The fundamental question of the ethics of belief is "What ought one to believe?" According to the traditional view of evidentialism, the strength of one's beliefs should be proportionate to the evidence. Conventional ways of defending and challenging evidentialism rely on the idea that what one ought to believe is a matter of what it is rational, prudent, ethical, or personally fulfilling to believe. Common to all these approaches is that they look outside of belief itself to determine what one ought to believe.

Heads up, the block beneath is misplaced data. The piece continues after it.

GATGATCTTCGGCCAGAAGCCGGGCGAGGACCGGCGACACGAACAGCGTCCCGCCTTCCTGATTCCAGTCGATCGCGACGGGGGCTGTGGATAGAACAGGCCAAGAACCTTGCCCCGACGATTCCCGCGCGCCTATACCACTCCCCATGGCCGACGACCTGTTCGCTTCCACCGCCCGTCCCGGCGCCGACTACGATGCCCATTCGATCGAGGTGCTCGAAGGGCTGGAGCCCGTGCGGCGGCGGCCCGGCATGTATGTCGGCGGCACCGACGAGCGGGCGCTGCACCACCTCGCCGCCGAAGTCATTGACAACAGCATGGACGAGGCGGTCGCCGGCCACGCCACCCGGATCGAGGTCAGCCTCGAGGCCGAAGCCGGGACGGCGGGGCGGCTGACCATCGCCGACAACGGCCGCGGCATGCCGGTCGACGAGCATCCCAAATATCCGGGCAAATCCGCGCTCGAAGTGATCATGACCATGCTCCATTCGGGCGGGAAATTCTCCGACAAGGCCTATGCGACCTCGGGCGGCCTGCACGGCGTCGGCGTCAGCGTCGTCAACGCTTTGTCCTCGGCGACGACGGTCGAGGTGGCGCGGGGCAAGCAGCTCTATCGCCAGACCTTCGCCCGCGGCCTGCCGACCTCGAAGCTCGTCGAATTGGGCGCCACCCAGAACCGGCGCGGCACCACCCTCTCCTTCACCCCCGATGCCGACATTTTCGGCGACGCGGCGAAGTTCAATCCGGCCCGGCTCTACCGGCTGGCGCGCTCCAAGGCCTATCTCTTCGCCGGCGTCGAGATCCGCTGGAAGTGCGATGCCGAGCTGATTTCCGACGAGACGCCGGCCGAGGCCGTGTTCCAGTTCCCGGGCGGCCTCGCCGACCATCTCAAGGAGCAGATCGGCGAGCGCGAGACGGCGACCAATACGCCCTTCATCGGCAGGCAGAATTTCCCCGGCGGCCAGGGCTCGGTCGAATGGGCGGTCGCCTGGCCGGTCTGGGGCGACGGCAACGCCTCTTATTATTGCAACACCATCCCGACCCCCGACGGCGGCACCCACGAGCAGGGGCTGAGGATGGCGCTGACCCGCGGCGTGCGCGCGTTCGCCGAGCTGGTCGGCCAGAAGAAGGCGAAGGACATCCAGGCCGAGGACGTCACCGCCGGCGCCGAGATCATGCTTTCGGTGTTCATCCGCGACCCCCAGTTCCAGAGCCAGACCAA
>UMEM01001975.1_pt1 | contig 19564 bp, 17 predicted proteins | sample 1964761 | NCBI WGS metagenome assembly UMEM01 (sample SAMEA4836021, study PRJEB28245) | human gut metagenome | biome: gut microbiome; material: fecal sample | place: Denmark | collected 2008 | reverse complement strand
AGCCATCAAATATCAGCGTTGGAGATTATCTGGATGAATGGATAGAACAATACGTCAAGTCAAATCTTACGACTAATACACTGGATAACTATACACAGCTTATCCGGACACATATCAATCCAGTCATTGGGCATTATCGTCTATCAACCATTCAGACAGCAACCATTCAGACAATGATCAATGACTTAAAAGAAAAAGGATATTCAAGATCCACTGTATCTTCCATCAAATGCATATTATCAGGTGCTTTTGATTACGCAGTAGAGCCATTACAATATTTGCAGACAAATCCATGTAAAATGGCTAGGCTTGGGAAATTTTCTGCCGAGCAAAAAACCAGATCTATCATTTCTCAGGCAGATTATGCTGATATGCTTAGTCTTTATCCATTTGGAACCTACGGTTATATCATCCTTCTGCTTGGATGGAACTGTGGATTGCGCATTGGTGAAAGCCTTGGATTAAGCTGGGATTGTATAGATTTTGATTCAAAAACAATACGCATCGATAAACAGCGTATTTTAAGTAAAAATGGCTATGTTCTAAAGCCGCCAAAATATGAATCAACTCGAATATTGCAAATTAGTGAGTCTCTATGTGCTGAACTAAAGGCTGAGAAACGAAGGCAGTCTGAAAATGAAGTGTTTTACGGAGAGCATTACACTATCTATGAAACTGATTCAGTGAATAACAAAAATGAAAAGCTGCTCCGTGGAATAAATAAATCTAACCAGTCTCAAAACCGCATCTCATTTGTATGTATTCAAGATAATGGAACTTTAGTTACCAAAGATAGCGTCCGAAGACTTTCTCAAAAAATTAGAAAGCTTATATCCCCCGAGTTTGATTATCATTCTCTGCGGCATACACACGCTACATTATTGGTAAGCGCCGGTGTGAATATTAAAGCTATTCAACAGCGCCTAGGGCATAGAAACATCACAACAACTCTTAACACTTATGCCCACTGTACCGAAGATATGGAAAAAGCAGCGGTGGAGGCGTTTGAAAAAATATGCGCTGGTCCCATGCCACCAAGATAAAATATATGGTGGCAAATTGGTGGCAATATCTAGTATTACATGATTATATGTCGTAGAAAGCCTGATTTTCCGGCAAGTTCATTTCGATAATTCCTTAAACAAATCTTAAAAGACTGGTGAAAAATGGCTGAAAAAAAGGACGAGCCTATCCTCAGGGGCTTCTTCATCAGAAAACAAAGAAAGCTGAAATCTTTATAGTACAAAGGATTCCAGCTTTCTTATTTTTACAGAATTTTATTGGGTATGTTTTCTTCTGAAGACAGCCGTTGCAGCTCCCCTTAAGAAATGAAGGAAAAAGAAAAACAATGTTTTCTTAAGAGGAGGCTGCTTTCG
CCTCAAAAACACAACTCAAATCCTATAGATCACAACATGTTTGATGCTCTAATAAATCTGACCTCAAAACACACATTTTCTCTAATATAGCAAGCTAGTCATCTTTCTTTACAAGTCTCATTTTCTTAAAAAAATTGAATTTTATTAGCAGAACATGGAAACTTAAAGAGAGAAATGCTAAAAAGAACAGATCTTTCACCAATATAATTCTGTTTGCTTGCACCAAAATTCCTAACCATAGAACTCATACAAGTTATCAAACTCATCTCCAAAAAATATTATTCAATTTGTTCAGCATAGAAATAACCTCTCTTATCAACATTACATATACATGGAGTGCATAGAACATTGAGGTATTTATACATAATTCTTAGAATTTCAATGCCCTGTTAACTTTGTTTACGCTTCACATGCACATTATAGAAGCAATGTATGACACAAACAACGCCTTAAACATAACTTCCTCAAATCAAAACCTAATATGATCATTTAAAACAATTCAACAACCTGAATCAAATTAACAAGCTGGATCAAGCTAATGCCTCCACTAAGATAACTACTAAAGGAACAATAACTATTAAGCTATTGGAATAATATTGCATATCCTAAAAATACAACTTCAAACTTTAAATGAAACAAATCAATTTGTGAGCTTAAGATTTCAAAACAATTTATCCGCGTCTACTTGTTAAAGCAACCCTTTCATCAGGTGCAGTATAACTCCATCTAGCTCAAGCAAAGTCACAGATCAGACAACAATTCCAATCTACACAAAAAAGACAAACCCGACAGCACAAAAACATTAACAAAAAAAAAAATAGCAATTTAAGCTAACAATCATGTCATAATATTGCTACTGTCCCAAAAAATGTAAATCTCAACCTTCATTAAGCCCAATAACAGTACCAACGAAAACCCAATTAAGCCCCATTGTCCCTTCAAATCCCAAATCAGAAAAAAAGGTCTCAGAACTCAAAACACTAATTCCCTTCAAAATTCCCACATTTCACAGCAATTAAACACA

In this book Jonathan Adler offers a strengthened version of evidentialism, arguing that the ethics of belief should be rooted in the concept of belief—that evidentialism is belief's own ethics. A key observation is that it is not merely that one ought not, but that one cannot, believe, for example, that the number of stars is even. The "cannot" represents a conceptual barrier, not just an inability. Therefore belief in defiance of one's evidence (or evidentialism) is impossible. Adler addresses such questions as irrational beliefs, reasonableness, control over beliefs, and whether justifying beliefs requires a foundation. Although he treats the ethics of belief as a central topic in epistemology, his ideas also bear on rationality, argument and pragmatics, philosophy of religion, ethics, and social cognitive psychology.